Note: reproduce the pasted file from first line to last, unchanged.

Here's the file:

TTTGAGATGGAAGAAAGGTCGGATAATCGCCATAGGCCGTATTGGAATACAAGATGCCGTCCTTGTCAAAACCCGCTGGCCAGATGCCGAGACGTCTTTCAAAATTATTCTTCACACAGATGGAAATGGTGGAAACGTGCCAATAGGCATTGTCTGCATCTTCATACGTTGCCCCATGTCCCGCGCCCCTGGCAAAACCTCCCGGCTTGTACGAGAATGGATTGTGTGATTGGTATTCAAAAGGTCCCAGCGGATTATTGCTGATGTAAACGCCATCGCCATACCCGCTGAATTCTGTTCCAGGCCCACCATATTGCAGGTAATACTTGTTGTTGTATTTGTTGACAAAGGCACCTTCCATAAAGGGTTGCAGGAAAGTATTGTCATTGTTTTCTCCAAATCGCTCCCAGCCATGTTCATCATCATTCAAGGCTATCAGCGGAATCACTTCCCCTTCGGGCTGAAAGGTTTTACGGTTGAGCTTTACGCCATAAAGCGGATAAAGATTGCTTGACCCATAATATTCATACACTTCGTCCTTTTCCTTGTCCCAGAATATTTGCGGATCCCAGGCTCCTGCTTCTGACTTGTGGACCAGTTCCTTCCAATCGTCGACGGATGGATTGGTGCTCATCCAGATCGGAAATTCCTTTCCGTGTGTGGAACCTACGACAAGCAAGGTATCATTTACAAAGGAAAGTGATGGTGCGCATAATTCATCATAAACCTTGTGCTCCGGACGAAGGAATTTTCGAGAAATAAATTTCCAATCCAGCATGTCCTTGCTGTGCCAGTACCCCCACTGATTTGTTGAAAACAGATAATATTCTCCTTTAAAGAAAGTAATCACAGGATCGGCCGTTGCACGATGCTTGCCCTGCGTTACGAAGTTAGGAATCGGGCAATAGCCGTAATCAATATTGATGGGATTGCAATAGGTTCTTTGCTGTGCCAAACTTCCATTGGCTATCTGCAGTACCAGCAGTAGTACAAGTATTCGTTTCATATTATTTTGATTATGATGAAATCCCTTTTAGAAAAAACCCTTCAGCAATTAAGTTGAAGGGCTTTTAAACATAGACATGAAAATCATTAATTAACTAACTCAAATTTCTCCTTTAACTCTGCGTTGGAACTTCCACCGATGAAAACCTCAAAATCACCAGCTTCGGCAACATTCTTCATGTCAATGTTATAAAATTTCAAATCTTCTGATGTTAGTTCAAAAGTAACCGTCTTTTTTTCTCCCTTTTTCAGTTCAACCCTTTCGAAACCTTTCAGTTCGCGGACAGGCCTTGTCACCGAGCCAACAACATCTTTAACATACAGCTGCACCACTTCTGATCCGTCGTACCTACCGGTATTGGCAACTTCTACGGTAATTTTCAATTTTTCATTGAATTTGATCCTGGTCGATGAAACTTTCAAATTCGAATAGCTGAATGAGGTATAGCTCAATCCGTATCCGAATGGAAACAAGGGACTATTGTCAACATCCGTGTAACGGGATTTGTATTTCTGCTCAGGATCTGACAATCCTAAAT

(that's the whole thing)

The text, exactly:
TTTGAGATGGAAGAAAGGTCGGATAATCGCCATAGGCCGTATTGGAATACAAGATGCCGTCCTTGTCAAAACCCGCTGGCCAGATGCCGAGACGTCTTTCAAAATTATTCTTCACACAGATGGAAATGGTGGAAACGTGCCAATAGGCATTGTCTGCATCTTCATACGTTGCCCCATGTCCCGCGCCCCTGGCAAAACCTCCCGGCTTGTACGAGAATGGATTGTGTGATTGGTATTCAAAAGGTCCCAGCGGATTATTGCTGATGTAAACGCCATCGCCATACCCGCTGAATTCTGTTCCAGGCCCACCATATTGCAGGTAATACTTGTTGTTGTATTTGTTGACAAAGGCACCTTCCATAAAGGGTTGCAGGAAAGTATTGTCATTGTTTTCTCCAAATCGCTCCCAGCCATGTTCATCATCATTCAAGGCTATCAGCGGAATCACTTCCCCTTCGGGCTGAAAGGTTTTACGGTTGAGCTTTACGCCATAAAGCGGATAAAGATTGCTTGACCCATAATATTCATACACTTCGTCCTTTTCCTTGTCCCAGAATATTTGCGGATCCCAGGCTCCTGCTTCTGACTTGTGGACCAGTTCCTTCCAATCGTCGACGGATGGATTGGTGCTCATCCAGATCGGAAATTCCTTTCCGTGTGTGGAACCTACGACAAGCAAGGTATCATTTACAAAGGAAAGTGATGGTGCGCATAATTCATCATAAACCTTGTGCTCCGGACGAAGGAATTTTCGAGAAATAAATTTCCAATCCAGCATGTCCTTGCTGTGCCAGTACCCCCACTGATTTGTTGAAAACAGATAATATTCTCCTTTAAAGAAAGTAATCACAGGATCGGCCGTTGCACGATGCTTGCCCTGCGTTACGAAGTTAGGAATCGGGCAATAGCCGTAATCAATATTGATGGGATTGCAATAGGTTCTTTGCTGTGCCAAACTTCCATTGGCTATCTGCAGTACCAGCAGTAGTACAAGTATTCGTTTCATATTATTTTGATTATGATGAAATCCCTTTTAGAAAAAACCCTTCAGCAATTAAGTTGAAGGGCTTTTAAACATAGACATGAAAATCATTAATTAACTAACTCAAATTTCTCCTTTAACTCTGCGTTGGAACTTCCACCGATGAAAACCTCAAAATCACCAGCTTCGGCAACATTCTTCATGTCAATGTTATAAAATTTCAAATCTTCTGATGTTAGTTCAAAAGTAACCGTCTTTTTTTCTCCCTTTTTCAGTTCAACCCTTTCGAAACCTTTCAGTTCGCGGACAGGCCTTGTCACCGAGCCAACAACATCTTTAACATACAGCTGCACCACTTCTGATCCGTCGTACCTACCGGTATTGGCAACTTCTACGGTAATTTTCAATTTTTCATTGAATTTGATCCTGGTCGATGAAACTTTCAAATTCGAATAGCTGAATGAGGTATAGCTCAATCCGTATCCGAATGGAAACAAGGGACTATTGTCAACATCCGTGTAACGGGATTTGTATTTCTGCTCAGGATCTGACAATCCTAAAT